2. Expanding plastic sleeves

These drywall anchors have a design complete with wings that spread out to help keep it — and what you hang from it — in place. It should fit snugly into the hole you drill, to the point that you might need to tap it with a hammer to get it all the way into the drywall. Intended for hanging lightweight and medium-weight items, expanding plastic sleeves work best for securing heavy picture frames, bulletin boards, lightweight framed mirrors, lightweight shelving and wall-mounted mirrors to the drywall.

When shopping for expanding plastic sleeves, check the packaging since only ones intended for drywall will let you put a screw into them. If you don't know the composition of your walls, ask your leasing office or landlord. Definitely check because you may not even have drywall and other expanding plastic sleeves for different materials exist.

using nails for hanging pictures on drywall

3. Drywall nails

Drywall hangers and nails work in two different ways. The nails drive into drywall and plaster walls at an angle, which allows them to use the wall surface as leverage and support. These are perfect for hanging items up to about 20 pounds. If you have a picture that is heavier than that, use a flat-mounted hook and anchor.

Drywall hangers and nails come in a variety of sizes, sold separately and in kits. Grabbing a simple picture hanging kit from your local hardware store is always a good idea too. You'll then have all sizes of drywall nails and hooks you may need on hand.

4. Tap-in expanding anchors

For hanging loads less than 10 pounds, use a handy little tap-in expanding anchor. Tap the pointed end and flat shank into the drywall until it's flush. Once your shank is flush with the wall, expand the anchor by driving a #6 screw into the hole.

5. Toggle bolts

Toggle bolts work for super heavy loads, like a coat rack. They're a little more difficult to install, as they require a larger hole, proper insertion into the drywall and careful screwing to expand the toggle and bring it flush to the inside of your drywall.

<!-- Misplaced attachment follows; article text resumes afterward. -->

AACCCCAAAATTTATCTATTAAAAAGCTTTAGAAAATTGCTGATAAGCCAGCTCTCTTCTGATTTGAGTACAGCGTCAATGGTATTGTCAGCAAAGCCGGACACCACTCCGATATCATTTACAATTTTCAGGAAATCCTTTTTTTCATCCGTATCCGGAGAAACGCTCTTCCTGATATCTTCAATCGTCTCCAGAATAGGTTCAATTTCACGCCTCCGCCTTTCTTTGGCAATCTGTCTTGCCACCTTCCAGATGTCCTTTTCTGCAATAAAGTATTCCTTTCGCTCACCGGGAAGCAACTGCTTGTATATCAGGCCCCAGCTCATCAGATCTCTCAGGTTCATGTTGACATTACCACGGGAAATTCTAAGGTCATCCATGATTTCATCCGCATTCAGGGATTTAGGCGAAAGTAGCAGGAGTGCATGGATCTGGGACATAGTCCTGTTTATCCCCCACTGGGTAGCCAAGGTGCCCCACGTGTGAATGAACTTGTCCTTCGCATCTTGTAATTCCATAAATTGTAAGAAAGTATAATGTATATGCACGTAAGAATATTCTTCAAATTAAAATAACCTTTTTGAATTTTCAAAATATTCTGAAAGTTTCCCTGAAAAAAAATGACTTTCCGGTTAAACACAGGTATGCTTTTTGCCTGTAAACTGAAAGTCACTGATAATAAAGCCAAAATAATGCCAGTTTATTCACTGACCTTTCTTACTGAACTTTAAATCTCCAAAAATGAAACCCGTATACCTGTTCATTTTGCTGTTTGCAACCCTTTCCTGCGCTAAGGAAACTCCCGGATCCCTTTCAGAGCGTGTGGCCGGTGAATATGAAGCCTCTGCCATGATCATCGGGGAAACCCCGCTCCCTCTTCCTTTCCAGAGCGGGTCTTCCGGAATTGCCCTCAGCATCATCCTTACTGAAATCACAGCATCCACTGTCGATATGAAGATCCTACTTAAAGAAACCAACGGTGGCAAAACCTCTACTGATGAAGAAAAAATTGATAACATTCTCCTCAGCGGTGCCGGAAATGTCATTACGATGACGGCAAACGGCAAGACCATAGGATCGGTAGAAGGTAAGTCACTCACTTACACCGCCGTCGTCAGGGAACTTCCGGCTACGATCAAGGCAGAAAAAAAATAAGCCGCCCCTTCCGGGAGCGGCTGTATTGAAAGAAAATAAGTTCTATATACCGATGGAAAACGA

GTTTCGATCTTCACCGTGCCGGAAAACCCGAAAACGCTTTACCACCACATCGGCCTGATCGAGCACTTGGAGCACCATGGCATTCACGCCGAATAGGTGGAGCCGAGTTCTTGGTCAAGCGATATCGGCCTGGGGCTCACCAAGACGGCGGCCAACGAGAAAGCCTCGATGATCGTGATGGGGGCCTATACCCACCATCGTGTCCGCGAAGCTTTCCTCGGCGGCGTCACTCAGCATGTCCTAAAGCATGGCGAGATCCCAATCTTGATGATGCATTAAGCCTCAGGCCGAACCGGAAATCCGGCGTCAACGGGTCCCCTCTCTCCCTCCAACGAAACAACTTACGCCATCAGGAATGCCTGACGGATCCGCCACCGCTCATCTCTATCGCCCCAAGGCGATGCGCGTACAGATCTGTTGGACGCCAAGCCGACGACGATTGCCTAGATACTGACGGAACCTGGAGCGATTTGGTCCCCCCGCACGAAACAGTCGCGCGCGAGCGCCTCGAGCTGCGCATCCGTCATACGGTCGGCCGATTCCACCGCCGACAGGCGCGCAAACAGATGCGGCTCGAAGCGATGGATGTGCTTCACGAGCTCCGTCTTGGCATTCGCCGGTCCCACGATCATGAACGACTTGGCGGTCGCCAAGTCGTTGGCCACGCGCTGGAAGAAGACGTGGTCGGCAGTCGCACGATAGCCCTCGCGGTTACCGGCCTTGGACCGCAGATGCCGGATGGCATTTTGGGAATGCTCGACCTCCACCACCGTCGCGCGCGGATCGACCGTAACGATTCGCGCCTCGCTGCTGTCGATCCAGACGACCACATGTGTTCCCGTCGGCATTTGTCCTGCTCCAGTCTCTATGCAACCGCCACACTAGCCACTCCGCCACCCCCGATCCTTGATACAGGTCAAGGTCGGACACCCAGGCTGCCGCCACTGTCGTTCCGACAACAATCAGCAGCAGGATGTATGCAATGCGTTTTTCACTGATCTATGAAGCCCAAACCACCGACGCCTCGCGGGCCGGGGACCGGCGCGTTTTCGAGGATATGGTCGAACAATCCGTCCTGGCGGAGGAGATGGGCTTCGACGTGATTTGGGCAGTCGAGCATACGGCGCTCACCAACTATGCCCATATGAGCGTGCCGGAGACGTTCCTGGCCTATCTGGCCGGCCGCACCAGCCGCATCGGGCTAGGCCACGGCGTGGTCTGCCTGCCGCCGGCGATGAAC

To use toggle bolts, drill a hole large enough for both the screw and toggle to fit into your drywall. Fit the item you wish to anchor over the bolt, insert the toggle and tighten. This will anchor the toggle to the inside of your drywall, creating a very sturdy place to hang heavy loads.

6. Anchor wire/monkey hooks

Anchor wire, a.k.a. “monkey hooks," are curved pieces of metal that look similar to the hook on a dry-cleaning hanger. The big difference is that they're very sharp and pointed at one end. On the other, anchor wires have a divot and this is where your picture goes. These are great for mirrors or artwork hung with a wire that runs across the back of the framed item.

To use an anchor wire, press the sharp end into the wall at a downward angle, rotate the anchor wire 180 degrees and gently pull it back out until it doesn't move. Once situated, you're ready to hang your object.

hanging pictures on drywall

7. Adhesive strip or hooks

Hanging pictures without nails is possible too — you don't always need to make holes in your walls. If you're not allowed to use drywall nails and don't have the equipment you need to make a lot of holes in the wall, you can still hang your wall decor using adhesive strips or hooks.

These products stick to the wall without damaging the paint (as long as you follow the instructions properly). Adhesive strips also stick to the art for even more security. Products come in different sizes and use different glue strengths. Make sure to check the packaging before purchasing to ensure a sturdy hang.

Get the right décor up no matter what

The types of walls you have and the rules within your lease for hanging pictures on drywall need not limit what you can do. With the right tools and accessories, you can fill your walls with items that reflect your personality and passions — creating a space that's truly yours.

Lesly GregoryLesly Gregory has over 15 years of marketing experience, ranging from community management to blogging to creating marketing collateral for a variety of industries. A graduate of Boston University, Lesly holds a B.S. in Journalism. She currently lives in Atlanta with her husband, two young children, three cats and assorted fish.